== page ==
Finished course but not qualification
Did not finish
Most common reasons for not completing the VET qualification, despite completing the course, included no longer being interested in a job in the area and not needing the qualification for employment.
• 28.9% - no longer interested in job in area
• 14.7% - didn't need the qualification for employment
• 12.0% - no longer interested after completing school
• 20.5% - didn't need the qualification for employment
• 18.8% - no longer interested in job in area
• 14.6% - no longer interested after completing school5
82.8% of Year 12 completers and 85.4% of early school leavers agreed they benefitted from studying VET at school even though they did not finish the qualification.6
Almost two-thirds (64.0%) of early school leavers who started a VET course did not finish the course at school. Female early school leavers are more likely not to finish the course than male early school leavers (70.1% vs. 61.0%). Students often left school before they could complete the course.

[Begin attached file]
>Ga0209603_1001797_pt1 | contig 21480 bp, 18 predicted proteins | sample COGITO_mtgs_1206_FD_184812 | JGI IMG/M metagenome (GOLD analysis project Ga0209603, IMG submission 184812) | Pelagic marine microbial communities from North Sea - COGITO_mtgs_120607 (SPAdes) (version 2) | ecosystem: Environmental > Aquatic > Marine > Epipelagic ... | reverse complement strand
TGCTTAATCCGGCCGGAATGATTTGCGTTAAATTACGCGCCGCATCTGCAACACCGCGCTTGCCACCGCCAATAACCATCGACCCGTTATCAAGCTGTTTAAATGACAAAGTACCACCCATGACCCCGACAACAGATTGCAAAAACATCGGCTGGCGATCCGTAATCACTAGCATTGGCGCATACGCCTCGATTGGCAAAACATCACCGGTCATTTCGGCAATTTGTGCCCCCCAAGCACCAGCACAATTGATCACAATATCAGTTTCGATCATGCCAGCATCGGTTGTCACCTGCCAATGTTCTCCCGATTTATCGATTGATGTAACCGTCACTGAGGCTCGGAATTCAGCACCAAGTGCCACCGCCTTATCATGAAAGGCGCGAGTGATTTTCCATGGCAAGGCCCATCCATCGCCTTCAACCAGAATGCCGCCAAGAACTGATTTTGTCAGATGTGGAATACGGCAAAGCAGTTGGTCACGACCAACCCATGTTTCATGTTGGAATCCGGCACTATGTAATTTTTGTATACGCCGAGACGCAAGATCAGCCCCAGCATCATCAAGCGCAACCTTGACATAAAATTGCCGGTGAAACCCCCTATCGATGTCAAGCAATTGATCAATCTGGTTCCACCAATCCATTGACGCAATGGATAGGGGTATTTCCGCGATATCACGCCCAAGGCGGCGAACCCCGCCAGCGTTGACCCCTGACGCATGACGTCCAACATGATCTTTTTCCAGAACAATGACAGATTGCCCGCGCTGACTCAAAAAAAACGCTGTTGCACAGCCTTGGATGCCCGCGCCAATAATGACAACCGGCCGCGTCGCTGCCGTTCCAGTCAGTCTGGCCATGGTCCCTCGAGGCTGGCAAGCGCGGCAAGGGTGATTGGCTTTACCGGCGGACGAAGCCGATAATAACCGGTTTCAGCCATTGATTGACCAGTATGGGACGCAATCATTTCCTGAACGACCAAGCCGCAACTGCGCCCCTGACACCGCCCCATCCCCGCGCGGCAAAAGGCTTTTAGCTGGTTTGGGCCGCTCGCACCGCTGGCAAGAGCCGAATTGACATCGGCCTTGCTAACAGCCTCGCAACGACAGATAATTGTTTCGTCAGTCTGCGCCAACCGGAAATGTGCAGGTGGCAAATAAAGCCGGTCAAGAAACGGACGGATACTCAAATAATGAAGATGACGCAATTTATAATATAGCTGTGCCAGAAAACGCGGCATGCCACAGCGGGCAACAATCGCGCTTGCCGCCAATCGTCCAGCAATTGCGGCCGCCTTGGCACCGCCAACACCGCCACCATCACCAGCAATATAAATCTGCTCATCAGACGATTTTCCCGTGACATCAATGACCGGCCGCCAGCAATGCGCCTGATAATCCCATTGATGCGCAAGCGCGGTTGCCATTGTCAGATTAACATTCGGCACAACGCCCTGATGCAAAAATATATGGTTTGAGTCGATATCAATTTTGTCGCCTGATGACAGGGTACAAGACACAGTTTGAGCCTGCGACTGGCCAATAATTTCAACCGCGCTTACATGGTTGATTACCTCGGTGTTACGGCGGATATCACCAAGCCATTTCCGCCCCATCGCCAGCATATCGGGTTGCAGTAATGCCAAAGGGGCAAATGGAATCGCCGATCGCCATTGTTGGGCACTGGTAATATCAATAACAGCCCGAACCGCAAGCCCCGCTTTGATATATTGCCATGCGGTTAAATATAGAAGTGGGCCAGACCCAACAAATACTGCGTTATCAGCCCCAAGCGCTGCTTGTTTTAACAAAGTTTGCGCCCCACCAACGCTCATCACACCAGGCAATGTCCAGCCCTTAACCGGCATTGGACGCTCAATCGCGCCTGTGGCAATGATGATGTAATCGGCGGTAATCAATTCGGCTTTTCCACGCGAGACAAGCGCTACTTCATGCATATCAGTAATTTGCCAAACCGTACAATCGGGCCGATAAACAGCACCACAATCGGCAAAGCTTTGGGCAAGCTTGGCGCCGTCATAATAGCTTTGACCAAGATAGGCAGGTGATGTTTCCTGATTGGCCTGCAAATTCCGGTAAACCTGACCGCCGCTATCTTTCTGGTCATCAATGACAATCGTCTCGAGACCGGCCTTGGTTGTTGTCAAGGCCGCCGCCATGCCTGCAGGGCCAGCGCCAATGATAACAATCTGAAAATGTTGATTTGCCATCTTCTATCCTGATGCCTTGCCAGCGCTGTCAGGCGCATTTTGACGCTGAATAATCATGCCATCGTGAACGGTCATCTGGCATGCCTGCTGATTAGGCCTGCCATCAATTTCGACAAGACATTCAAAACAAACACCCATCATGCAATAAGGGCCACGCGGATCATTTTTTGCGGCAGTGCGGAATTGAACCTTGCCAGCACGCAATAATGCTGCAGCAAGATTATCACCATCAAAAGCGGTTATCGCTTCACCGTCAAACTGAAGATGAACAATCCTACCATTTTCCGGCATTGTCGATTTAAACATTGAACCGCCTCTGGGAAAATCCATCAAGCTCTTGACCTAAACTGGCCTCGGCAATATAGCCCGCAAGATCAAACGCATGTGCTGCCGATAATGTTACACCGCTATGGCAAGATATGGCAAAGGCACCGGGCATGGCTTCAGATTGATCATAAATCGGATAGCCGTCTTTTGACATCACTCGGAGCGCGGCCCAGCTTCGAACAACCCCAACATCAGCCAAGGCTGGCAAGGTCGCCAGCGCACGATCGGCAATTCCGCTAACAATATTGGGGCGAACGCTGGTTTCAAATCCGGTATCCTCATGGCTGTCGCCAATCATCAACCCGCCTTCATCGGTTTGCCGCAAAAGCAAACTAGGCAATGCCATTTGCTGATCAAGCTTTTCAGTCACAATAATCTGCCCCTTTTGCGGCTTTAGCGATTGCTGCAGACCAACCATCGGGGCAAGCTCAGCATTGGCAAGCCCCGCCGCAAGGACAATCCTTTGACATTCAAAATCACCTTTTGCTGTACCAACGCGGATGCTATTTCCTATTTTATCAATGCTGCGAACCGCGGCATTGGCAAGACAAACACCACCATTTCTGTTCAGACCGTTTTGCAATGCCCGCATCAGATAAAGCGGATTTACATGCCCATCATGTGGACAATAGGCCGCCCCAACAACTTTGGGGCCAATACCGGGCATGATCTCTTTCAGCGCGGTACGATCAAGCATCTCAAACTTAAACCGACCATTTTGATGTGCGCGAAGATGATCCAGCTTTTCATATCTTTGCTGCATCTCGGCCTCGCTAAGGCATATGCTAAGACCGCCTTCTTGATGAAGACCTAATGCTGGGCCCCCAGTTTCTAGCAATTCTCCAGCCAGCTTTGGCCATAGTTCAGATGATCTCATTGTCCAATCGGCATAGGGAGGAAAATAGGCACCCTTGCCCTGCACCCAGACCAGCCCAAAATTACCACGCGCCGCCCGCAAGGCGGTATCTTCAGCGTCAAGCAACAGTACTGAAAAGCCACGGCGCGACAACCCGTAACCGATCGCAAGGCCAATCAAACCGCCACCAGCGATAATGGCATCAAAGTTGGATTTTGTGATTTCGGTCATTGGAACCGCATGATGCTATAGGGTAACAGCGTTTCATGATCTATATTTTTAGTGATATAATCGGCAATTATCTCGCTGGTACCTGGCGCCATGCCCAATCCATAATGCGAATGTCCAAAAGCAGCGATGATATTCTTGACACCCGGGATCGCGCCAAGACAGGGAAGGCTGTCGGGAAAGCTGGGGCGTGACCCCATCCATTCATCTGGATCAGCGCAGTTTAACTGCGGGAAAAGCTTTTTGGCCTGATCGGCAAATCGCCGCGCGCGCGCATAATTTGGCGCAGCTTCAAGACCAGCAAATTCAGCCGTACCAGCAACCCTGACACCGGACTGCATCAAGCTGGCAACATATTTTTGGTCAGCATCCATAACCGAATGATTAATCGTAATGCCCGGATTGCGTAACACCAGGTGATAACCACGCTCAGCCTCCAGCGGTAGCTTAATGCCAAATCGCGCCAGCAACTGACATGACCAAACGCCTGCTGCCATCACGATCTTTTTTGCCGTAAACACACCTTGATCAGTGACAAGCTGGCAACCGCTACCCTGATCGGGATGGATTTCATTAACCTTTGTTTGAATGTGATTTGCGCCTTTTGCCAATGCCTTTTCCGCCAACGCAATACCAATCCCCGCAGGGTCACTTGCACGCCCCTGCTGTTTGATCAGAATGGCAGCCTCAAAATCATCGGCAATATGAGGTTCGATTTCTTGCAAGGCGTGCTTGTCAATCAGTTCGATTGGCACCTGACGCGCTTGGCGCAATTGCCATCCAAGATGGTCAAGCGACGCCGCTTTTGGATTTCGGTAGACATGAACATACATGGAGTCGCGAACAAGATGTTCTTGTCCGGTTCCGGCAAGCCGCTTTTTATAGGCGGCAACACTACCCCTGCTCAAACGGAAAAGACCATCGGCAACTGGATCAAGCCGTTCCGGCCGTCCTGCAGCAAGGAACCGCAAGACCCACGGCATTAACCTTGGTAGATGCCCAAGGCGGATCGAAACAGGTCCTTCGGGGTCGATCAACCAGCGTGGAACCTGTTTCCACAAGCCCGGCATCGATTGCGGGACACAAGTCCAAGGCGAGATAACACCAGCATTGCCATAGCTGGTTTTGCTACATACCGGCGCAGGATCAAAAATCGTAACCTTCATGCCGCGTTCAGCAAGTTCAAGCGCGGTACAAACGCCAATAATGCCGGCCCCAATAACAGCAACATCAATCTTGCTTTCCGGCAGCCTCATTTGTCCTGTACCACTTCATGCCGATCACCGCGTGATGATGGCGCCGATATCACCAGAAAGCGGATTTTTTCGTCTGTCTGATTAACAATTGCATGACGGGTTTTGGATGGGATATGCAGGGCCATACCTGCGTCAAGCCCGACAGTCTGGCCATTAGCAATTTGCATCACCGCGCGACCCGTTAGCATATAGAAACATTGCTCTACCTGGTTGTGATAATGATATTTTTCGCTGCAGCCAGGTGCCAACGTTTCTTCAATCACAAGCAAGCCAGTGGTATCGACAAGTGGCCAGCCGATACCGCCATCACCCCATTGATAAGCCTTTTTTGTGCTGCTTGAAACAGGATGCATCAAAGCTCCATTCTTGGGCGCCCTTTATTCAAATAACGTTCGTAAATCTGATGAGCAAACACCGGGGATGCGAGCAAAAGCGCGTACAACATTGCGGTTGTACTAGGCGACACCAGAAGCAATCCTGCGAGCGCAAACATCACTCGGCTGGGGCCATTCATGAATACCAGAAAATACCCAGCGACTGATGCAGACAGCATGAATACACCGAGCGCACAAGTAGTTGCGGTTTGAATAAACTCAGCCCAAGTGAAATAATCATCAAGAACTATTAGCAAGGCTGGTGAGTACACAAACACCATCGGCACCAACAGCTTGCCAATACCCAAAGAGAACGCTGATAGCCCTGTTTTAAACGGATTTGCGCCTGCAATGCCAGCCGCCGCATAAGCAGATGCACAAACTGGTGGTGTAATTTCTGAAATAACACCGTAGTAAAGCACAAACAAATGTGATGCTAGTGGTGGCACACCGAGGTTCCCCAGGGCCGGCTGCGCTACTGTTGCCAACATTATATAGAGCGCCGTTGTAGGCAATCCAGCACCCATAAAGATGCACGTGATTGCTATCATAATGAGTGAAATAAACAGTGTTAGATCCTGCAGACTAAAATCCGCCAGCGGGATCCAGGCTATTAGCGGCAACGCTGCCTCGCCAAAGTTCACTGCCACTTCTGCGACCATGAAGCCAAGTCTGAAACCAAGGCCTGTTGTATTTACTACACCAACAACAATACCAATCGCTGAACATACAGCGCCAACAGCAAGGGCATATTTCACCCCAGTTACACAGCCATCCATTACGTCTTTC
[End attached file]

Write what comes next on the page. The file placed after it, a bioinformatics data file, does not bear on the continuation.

• 42.5% - left school before finishing the course
• 23.4% - no longer fit with plans
• 10.2% - no longer interested in job in area
Among early school leavers who did not finish the course:
• 18% completed a related qualification after school
• 22% were currently studying for a related qualification
70.2% of Year 12 completers and 84.3% of early school leavers agreed they benefitted from studying VET at school even though they did not finish the course.7
1of those where VET was offered at school
2of those who started a VET course at school
3of those where VET was not offered at school or respondent was unsure
4For Year 12 completers, 2.9% of participants indicated that they did not know if they had finished the course or did not answer the question. For early school leavers, 4.3% of participants indicated that they either did not know if they had finished the course, or did not answer the question.
5males (18.8%) more likely to report this reason than females (7.6%)
6of those who finished the course but not the qualification
7of those who did not finish the course
A series of summary tables (PDF, 114kb) on government-funded Vocational Education and Training (VET) students in NSW from 2012-2016.